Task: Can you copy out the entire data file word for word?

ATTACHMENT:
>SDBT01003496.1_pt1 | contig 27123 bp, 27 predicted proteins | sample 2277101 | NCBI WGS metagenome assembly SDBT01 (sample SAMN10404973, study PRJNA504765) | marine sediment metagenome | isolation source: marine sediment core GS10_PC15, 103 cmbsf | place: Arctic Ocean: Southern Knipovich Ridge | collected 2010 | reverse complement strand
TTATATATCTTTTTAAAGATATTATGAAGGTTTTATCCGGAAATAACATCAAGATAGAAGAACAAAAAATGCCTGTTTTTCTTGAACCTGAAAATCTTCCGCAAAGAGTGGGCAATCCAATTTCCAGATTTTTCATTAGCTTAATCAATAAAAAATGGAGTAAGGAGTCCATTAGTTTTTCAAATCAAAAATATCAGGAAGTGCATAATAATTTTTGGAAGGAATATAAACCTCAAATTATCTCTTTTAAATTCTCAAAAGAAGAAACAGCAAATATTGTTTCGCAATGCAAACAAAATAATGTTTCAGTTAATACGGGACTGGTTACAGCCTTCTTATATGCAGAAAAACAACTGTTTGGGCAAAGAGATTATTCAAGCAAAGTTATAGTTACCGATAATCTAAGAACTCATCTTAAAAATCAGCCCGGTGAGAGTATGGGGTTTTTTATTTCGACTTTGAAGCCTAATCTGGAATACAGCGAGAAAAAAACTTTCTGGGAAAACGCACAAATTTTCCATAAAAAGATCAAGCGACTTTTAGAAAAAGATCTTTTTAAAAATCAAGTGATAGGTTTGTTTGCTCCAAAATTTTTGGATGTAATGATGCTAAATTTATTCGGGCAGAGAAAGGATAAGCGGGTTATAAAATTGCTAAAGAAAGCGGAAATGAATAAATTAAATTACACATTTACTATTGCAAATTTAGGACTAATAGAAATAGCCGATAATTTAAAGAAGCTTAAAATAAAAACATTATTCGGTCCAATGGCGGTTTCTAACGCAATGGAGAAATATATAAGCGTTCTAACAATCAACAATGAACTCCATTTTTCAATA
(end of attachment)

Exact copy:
>SDBT01003496.1_pt1 | contig 27123 bp, 27 predicted proteins | sample 2277101 | NCBI WGS metagenome assembly SDBT01 (sample SAMN10404973, study PRJNA504765) | marine sediment metagenome | isolation source: marine sediment core GS10_PC15, 103 cmbsf | place: Arctic Ocean: Southern Knipovich Ridge | collected 2010 | reverse complement strand
TTATATATCTTTTTAAAGATATTATGAAGGTTTTATCCGGAAATAACATCAAGATAGAAGAACAAAAAATGCCTGTTTTTCTTGAACCTGAAAATCTTCCGCAAAGAGTGGGCAATCCAATTTCCAGATTTTTCATTAGCTTAATCAATAAAAAATGGAGTAAGGAGTCCATTAGTTTTTCAAATCAAAAATATCAGGAAGTGCATAATAATTTTTGGAAGGAATATAAACCTCAAATTATCTCTTTTAAATTCTCAAAAGAAGAAACAGCAAATATTGTTTCGCAATGCAAACAAAATAATGTTTCAGTTAATACGGGACTGGTTACAGCCTTCTTATATGCAGAAAAACAACTGTTTGGGCAAAGAGATTATTCAAGCAAAGTTATAGTTACCGATAATCTAAGAACTCATCTTAAAAATCAGCCCGGTGAGAGTATGGGGTTTTTTATTTCGACTTTGAAGCCTAATCTGGAATACAGCGAGAAAAAAACTTTCTGGGAAAACGCACAAATTTTCCATAAAAAGATCAAGCGACTTTTAGAAAAAGATCTTTTTAAAAATCAAGTGATAGGTTTGTTTGCTCCAAAATTTTTGGATGTAATGATGCTAAATTTATTCGGGCAGAGAAAGGATAAGCGGGTTATAAAATTGCTAAAGAAAGCGGAAATGAATAAATTAAATTACACATTTACTATTGCAAATTTAGGACTAATAGAAATAGCCGATAATTTAAAGAAGCTTAAAATAAAAACATTATTCGGTCCAATGGCGGTTTCTAACGCAATGGAGAAATATATAAGCGTTCTAACAATCAACAATGAACTCCATTTTTCAATA